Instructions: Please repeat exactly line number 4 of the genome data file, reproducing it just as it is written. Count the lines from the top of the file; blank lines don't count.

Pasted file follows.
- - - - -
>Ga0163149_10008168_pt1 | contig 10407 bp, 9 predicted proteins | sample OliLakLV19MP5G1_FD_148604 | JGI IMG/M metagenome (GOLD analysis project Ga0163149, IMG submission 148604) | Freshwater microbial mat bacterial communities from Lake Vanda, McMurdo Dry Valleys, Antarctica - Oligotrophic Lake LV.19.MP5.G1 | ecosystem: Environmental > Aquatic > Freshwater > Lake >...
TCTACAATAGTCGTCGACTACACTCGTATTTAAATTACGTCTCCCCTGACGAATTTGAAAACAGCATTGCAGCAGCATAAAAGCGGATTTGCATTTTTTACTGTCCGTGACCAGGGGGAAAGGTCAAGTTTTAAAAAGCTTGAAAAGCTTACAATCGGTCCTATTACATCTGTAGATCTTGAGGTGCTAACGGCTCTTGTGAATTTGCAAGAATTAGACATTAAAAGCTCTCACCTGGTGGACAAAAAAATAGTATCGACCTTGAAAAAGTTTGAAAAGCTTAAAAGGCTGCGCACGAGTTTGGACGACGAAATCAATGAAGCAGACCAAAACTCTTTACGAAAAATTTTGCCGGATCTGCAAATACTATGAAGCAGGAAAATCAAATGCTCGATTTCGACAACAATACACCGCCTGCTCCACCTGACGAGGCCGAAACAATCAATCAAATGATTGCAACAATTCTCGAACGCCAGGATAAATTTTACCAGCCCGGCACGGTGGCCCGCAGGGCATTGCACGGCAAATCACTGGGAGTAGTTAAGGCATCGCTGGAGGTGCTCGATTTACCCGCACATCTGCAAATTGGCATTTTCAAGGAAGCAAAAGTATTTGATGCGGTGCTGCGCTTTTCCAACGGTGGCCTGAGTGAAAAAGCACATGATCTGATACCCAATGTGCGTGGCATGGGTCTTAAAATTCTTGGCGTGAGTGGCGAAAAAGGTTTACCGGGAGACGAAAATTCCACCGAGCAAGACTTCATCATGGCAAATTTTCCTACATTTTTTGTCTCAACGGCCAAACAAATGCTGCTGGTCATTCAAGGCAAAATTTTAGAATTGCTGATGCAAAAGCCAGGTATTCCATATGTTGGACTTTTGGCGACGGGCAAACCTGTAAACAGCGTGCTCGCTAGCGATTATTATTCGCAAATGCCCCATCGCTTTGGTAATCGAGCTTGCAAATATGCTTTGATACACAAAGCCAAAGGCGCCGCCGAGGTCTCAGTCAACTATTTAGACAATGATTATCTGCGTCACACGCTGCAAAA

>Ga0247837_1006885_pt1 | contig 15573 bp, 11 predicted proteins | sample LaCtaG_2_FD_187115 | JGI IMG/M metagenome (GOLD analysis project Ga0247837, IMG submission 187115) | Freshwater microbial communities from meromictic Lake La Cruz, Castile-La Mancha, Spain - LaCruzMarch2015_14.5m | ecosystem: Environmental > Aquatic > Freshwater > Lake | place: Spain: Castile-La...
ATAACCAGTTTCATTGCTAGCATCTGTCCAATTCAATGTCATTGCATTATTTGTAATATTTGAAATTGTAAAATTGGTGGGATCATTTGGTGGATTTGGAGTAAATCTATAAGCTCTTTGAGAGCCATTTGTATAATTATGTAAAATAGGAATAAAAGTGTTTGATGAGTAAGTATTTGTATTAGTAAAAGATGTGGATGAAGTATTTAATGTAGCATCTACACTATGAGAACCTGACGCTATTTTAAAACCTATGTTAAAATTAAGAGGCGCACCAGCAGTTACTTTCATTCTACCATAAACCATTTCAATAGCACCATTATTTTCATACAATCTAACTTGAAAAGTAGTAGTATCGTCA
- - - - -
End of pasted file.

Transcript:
ATAACCAGTTTCATTGCTAGCATCTGTCCAATTCAATGTCATTGCATTATTTGTAATATTTGAAATTGTAAAATTGGTGGGATCATTTGGTGGATTTGGAGTAAATCTATAAGCTCTTTGAGAGCCATTTGTATAATTATGTAAAATAGGAATAAAAGTGTTTGATGAGTAAGTATTTGTATTAGTAAAAGATGTGGATGAAGTATTTAATGTAGCATCTACACTATGAGAACCTGACGCTATTTTAAAACCTATGTTAAAATTAAGAGGCGCACCAGCAGTTACTTTCATTCTACCATAAACCATTTCAATAGCACCATTATTTTCATACAATCTAACTTGAAAAGTAGTAGTATCGTCA